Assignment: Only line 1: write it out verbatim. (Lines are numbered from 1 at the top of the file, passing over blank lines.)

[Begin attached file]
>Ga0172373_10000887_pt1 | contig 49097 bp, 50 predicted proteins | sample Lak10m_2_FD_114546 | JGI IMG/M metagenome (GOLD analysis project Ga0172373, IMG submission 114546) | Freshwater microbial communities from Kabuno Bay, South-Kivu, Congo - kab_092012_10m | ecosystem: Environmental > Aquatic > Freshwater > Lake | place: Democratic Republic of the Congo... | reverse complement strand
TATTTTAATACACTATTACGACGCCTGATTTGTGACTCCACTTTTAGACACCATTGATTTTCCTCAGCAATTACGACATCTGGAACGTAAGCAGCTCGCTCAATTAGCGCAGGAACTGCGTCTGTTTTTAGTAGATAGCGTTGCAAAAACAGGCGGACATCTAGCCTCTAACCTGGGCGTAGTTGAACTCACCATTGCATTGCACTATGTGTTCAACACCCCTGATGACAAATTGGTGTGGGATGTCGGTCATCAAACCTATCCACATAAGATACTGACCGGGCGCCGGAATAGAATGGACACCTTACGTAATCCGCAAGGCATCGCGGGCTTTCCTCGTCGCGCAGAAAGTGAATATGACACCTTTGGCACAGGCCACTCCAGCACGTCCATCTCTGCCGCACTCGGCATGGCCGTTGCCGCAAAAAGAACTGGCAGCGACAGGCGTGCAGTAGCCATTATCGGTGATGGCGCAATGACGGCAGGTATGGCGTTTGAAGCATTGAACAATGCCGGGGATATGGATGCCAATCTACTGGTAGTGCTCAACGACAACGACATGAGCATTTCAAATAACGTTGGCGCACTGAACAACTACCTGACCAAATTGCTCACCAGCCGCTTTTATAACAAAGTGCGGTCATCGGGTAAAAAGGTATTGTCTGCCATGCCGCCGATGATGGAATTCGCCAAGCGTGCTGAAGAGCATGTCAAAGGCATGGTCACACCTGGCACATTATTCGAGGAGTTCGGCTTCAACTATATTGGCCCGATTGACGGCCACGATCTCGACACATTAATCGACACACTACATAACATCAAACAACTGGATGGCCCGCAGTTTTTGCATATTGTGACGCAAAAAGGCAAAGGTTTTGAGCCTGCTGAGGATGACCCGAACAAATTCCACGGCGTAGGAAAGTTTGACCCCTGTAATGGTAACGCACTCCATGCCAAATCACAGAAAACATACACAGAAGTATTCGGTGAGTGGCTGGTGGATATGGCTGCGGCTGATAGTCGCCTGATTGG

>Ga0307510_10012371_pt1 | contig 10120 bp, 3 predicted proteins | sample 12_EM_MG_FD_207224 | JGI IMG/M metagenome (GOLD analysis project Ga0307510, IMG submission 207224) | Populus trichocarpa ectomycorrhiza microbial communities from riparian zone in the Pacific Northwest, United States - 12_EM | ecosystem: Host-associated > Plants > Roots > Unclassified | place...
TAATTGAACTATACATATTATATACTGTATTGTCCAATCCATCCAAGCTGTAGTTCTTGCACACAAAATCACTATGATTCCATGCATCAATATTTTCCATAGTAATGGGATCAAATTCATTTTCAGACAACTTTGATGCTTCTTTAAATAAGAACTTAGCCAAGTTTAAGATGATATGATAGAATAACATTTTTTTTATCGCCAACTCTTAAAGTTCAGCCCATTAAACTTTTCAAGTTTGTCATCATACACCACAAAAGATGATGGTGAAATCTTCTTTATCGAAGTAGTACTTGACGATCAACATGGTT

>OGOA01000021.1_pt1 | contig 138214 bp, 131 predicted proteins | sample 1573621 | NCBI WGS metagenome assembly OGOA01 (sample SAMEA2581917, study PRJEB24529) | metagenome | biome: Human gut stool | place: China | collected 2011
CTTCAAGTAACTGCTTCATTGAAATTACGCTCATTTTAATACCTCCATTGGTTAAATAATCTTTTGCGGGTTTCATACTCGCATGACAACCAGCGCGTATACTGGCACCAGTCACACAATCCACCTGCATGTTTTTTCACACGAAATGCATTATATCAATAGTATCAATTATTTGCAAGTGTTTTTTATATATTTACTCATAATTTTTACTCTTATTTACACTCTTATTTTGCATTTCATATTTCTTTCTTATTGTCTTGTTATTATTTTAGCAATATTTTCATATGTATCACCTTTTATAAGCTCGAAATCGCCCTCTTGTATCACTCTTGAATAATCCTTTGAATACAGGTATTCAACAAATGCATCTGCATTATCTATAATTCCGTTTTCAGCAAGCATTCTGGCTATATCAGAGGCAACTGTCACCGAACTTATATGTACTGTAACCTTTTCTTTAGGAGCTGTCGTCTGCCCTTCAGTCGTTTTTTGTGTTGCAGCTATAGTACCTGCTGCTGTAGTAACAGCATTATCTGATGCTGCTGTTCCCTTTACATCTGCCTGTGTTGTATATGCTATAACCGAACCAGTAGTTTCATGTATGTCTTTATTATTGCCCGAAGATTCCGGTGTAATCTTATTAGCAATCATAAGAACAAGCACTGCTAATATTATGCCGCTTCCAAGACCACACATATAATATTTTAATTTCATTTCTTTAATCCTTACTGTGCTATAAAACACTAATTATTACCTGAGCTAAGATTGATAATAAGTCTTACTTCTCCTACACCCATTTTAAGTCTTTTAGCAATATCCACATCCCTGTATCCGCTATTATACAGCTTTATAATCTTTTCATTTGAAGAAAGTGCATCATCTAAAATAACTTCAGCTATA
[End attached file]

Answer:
>Ga0172373_10000887_pt1 | contig 49097 bp, 50 predicted proteins | sample Lak10m_2_FD_114546 | JGI IMG/M metagenome (GOLD analysis project Ga0172373, IMG submission 114546) | Freshwater microbial communities from Kabuno Bay, South-Kivu, Congo - kab_092012_10m | ecosystem: Environmental > Aquatic > Freshwater > Lake | place: Democratic Republic of the Congo... | reverse complement strand